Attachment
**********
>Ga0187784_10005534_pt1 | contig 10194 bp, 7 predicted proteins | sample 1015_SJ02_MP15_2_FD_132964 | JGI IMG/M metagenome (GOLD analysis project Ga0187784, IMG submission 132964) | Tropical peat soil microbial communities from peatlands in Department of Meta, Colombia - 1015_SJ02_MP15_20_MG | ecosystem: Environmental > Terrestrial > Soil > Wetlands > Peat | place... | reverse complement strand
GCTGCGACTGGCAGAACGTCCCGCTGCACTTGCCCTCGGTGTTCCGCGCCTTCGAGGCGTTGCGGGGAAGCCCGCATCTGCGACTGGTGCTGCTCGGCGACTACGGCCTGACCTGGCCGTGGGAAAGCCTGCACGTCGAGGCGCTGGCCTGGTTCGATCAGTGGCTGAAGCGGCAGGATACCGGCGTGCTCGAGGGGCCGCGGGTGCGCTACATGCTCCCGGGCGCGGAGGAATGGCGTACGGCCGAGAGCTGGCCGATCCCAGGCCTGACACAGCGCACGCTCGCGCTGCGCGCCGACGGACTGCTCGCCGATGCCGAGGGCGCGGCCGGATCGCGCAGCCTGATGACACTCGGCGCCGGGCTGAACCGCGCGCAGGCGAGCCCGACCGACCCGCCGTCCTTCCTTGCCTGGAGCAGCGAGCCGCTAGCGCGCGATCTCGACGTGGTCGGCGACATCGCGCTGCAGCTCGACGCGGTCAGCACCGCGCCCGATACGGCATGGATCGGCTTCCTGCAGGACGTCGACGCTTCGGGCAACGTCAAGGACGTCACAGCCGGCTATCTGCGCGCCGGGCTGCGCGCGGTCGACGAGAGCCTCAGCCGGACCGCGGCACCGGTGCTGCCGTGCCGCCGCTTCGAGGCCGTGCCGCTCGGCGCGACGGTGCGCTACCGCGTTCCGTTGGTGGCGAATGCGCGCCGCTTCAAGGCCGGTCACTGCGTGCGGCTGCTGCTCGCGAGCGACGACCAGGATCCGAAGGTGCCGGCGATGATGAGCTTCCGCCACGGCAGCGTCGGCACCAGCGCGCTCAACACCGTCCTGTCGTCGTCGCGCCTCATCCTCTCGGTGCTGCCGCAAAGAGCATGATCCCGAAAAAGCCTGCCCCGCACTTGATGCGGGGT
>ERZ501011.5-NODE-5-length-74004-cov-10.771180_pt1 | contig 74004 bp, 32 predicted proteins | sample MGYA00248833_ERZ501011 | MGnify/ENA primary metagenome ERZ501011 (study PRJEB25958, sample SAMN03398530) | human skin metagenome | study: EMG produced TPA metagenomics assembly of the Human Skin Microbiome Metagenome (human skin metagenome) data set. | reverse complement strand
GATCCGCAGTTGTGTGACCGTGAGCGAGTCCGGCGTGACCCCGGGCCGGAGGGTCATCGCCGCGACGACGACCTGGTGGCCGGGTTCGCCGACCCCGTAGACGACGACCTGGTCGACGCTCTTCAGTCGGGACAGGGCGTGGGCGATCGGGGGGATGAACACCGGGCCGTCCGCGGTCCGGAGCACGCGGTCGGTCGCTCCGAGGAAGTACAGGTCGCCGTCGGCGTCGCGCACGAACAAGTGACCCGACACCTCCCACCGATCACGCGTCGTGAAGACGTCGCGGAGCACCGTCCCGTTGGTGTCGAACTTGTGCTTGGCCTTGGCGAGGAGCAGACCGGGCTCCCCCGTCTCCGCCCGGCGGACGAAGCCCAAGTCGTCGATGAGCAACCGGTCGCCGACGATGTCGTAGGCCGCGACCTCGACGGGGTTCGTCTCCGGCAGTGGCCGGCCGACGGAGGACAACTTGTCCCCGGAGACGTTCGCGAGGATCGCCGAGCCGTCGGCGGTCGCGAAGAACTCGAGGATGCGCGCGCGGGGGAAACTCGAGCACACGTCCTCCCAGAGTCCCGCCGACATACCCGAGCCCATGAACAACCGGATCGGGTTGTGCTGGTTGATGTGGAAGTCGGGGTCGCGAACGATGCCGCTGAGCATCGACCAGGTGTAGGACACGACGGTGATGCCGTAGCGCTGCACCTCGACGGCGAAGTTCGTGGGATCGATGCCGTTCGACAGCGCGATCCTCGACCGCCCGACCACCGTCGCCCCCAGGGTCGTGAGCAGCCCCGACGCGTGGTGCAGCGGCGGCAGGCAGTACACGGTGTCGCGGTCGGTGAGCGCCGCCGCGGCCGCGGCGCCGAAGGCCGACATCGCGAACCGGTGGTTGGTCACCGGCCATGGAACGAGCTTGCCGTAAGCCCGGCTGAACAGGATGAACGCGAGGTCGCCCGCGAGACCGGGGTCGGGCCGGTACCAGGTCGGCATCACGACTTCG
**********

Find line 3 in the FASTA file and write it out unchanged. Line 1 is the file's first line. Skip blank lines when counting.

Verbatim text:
>ERZ501011.5-NODE-5-length-74004-cov-10.771180_pt1 | contig 74004 bp, 32 predicted proteins | sample MGYA00248833_ERZ501011 | MGnify/ENA primary metagenome ERZ501011 (study PRJEB25958, sample SAMN03398530) | human skin metagenome | study: EMG produced TPA metagenomics assembly of the Human Skin Microbiome Metagenome (human skin metagenome) data set. | reverse complement strand